[12:18:45] Ravi Sharma: Yolanda - did you imply that crowd sourcing by scientist participants resulted in linked Earth Ontology?     (2E5)

[12:19:26] Ravi Sharma: or Just Vocabularies and not all relations?     (2E6)

[12:26:24] Ravi Sharma: What is OPM?     (2E7)

[12:26:38] David Eddy: OPM = open provenance model     (2E8)

[12:27:24] Ravi Sharma: David - thanks     (2E9)

[12:27:45] David Eddy: or… if you prefer… “other people’s money”     (2E10)

[12:28:23] Ravi Sharma: :)     (2E11)

[12:30:17] Ravi Sharma: Yolanda - did you describe collaborative methods?     (2E12)

[12:32:47] Ravi Sharma: Yolanda - How are these models represented in RDBMS or in a visualizer tool or in UML?     (2E13)

[12:33:18] Ravi Sharma: Can the ontology describe the model itself?     (2E14)

[12:36:56] Ravi Sharma: Yolanda - where do BIOARXIV and ARXIV stand in modern publishing? Are there examples of any collaborative interactive publishing?     (2E15)

[12:37:59] Leia Dickerson: Have you interacted at all with the bibliometrics community in regards to your work? I’m curious what conversations you may have had with them.     (2E16)

[12:39:13] Ravi Sharma: ken I also want to ask     (2E17)

[12:42:48] Janet Singer: To have AI write papers wouldn’t they need to have an upper-level ontology that related the various ontologies you presented to a high standard of quality. Do you think that is feasible?     (2E18)

[12:44:15] Ravi Sharma: enigma hosp neuro imaging     (2E19)

[12:44:31] Ravi Sharma: hundreds of authors?     (2E20)

[12:45:54] David Eddy: what about the editors who pound the writings of “authors” into usable words?     (2E21)

[12:48:01] Mike Bennett: @Janet not only need UO for AI to write papers, we also need to clear up the ways we distinguish between ontologies of data and ontologies of the things. Still v early days on that.     (2E22)

[12:51:40] Mike Bennett: Yolanda has some great bookshelf action going here.     (2E23)

[12:52:59] Patrick Kamongi: In implementing and populating these ontologies, how do you deal with the lack of good open source back-end triple stores to manage and use the generated knowledge bases/graphs? And what have been your best practice in selecting and maintaining a back-end graph/triple store for these ontologies? Thanks!     (2E24)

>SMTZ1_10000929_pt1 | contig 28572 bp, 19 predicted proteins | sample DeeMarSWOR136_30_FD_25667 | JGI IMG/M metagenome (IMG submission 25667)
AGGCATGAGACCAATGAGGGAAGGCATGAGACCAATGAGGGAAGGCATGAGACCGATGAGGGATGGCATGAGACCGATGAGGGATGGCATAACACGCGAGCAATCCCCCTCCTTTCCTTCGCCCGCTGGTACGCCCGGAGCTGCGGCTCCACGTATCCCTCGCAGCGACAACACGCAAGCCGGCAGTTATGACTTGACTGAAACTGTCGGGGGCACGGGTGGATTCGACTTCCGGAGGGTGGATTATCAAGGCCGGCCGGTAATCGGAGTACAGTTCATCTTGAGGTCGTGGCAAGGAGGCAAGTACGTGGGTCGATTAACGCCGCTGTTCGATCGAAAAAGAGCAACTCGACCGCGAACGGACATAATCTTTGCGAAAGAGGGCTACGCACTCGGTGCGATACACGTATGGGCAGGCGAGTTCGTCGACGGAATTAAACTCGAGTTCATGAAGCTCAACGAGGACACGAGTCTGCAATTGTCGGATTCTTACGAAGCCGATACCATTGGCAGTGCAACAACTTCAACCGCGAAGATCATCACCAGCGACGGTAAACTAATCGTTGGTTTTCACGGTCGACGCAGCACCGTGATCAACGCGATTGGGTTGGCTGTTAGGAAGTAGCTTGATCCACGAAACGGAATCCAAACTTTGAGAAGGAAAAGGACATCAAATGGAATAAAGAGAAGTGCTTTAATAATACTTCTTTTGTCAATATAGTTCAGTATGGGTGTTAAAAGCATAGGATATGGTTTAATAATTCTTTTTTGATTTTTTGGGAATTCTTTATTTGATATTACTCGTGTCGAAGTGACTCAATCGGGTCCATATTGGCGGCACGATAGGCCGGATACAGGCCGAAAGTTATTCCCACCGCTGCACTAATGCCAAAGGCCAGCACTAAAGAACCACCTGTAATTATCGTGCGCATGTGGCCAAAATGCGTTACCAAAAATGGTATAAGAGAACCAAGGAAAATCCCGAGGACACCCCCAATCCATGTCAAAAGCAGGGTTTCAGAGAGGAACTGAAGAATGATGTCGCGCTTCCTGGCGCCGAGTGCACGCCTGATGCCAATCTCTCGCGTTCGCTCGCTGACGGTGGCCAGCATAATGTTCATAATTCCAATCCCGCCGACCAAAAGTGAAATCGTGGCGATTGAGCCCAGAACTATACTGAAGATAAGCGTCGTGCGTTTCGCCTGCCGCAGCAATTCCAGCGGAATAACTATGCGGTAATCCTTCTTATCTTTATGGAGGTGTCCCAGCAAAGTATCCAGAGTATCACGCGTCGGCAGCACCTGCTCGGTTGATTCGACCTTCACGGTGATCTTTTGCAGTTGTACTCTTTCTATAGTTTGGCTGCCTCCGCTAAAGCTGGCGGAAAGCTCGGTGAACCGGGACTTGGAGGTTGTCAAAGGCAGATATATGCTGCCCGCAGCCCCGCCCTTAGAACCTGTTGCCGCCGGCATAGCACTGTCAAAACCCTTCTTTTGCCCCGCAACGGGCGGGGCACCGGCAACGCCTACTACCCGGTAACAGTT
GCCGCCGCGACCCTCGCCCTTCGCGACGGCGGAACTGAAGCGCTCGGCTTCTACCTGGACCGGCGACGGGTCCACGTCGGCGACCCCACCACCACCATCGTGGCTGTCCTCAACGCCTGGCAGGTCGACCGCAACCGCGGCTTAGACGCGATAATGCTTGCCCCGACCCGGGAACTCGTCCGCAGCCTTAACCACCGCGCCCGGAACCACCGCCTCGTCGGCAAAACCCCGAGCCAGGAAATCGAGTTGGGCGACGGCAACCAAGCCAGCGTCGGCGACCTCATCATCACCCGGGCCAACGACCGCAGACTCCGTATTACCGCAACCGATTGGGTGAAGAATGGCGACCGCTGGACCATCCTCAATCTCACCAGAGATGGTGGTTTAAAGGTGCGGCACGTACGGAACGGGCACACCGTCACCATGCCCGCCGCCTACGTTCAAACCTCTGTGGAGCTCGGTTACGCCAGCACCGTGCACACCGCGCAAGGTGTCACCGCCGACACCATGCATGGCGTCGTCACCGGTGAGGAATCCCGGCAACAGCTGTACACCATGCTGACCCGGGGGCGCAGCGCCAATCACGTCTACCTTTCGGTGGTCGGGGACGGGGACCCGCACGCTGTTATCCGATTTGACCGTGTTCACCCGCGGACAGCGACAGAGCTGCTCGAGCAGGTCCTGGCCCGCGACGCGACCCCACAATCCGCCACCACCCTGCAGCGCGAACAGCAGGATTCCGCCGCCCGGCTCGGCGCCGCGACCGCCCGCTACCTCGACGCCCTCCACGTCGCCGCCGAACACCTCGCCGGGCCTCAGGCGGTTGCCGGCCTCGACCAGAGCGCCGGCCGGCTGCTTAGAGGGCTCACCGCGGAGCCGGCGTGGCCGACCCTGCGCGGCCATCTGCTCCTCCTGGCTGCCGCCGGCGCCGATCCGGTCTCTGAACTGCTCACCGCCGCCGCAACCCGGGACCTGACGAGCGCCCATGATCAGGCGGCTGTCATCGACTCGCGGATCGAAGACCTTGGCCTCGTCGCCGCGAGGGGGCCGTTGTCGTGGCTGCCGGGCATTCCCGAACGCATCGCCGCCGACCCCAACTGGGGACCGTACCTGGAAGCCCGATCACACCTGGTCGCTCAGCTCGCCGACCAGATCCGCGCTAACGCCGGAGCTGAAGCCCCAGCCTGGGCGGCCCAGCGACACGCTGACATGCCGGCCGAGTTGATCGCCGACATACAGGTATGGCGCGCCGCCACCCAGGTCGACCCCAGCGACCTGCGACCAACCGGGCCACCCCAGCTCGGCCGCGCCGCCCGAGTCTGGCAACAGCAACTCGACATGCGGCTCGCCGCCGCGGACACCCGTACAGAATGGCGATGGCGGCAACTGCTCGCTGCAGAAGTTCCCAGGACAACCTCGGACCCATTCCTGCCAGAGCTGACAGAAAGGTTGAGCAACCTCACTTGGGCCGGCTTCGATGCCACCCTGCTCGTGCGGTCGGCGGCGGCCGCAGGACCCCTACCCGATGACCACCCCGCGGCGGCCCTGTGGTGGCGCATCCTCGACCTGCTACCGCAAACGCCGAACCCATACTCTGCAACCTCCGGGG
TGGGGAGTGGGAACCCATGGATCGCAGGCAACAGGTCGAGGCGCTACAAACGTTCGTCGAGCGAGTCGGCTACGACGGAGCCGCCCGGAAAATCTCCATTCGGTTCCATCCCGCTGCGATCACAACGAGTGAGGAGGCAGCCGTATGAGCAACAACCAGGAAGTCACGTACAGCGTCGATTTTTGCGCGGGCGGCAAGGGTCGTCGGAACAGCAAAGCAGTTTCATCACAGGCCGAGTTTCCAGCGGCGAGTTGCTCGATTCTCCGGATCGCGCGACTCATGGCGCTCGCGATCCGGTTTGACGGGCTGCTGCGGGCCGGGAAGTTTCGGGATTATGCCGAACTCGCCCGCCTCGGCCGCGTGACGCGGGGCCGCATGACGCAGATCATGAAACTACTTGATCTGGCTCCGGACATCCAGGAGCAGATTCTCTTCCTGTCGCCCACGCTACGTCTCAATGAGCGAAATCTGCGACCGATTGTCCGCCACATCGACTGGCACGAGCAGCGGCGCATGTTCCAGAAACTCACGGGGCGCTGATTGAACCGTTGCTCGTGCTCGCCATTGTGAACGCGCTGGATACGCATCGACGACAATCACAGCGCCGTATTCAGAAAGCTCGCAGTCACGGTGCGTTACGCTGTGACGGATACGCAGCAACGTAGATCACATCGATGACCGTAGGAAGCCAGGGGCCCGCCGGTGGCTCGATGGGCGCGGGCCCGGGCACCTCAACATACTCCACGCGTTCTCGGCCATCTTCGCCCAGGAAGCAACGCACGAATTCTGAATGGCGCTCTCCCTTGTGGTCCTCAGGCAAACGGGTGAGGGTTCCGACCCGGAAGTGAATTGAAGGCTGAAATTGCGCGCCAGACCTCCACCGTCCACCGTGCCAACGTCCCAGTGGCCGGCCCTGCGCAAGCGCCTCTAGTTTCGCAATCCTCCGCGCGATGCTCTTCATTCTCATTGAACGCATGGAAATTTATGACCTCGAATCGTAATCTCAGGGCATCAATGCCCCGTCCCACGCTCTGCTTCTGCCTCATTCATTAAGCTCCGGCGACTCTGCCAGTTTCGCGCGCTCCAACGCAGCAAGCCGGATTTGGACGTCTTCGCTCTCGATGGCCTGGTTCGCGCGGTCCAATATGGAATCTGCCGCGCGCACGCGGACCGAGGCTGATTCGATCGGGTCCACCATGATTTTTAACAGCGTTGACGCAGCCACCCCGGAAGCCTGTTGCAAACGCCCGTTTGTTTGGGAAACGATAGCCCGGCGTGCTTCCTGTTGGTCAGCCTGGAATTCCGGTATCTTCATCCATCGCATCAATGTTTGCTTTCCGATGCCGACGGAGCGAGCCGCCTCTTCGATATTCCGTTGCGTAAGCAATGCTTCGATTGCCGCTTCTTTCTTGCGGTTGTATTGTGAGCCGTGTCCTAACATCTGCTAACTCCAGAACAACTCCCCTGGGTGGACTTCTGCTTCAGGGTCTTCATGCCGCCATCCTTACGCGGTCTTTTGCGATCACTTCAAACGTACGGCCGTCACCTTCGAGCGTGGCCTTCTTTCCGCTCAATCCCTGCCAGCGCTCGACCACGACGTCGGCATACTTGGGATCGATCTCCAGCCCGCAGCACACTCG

[12:53:51] Janet Singer: @David —You have used the example of the timeline for chemistry. I’ve wondered where we are and who the players are: KGs are practitioners working with and identifying elements and their properties; ontolog it’s are developing broad theory, but how still reflecting alchemy origins?     (2E25)

[12:54:36] Janet Singer: ontolog it’s —> ontologists     (2E26)

[12:56:51] Mark Underwood: I am overjoyed -- kid you not -- to see standardization endeavors elevated to the highest level in AAAI     (2E27)

[12:57:14] Ravi Sharma: Yolanda- How do you harmonize vocabularies across connected domains?     (2E28)

[12:57:26] Janet Singer: @David —as in “earth air fire water”?     (2E29)

[12:57:42] Ravi Sharma: Ken - if time permits!     (2E30)

[12:59:20] David Eddy: @Janet… that’s an excellent time line addition… gotta include the 4 elements… how long to get to Mendeleev;s 90 elements table>     (2E31)

[13:04:28] Ravi Sharma: Patrick K - Great Q KG as triple stores - back end, great.     (2E32)

[13:04:32] Marcia Zeng: Some of the issues might be covered by the W3C DCAT version 2. https://www.w3.org/TR/vocab-dcat-2/     (2E33)

[13:05:27] Marcia Zeng: Data Catalog Vocabulary (DCAT), an RDF vocabulary designed to facilitate interoperability between data catalogs published on the Web.     (2E34)

[13:06:18] Mark Underwood: Reminder for those interested in cultural ontologies, we had a presentation previously on Arches https://www.archesproject.org/     (2E35)

[13:09:32] TerryLongstreth: so the hypothesis is that we can predict flooding?     (2E36)

[13:11:41] Mark Underwood: Yolanda, thanks!     (2E37)

[13:12:20] Ravi Sharma: Yolanda - great talk with both width and depth! thanks     (2E38)

[13:12:27] ToddSchneider: Open source triple store: https://github.com/SemWebCentral/parliament     (2E39)

[13:13:42] Patrick Kamongi: Thank you!     (2E40)

[13:13:44] Mark Underwood: FYI I had hoped we'd have a presenter from Neo4J here     (2E41)

[13:14:04] Marcia Zeng: Thank you!     (2E42)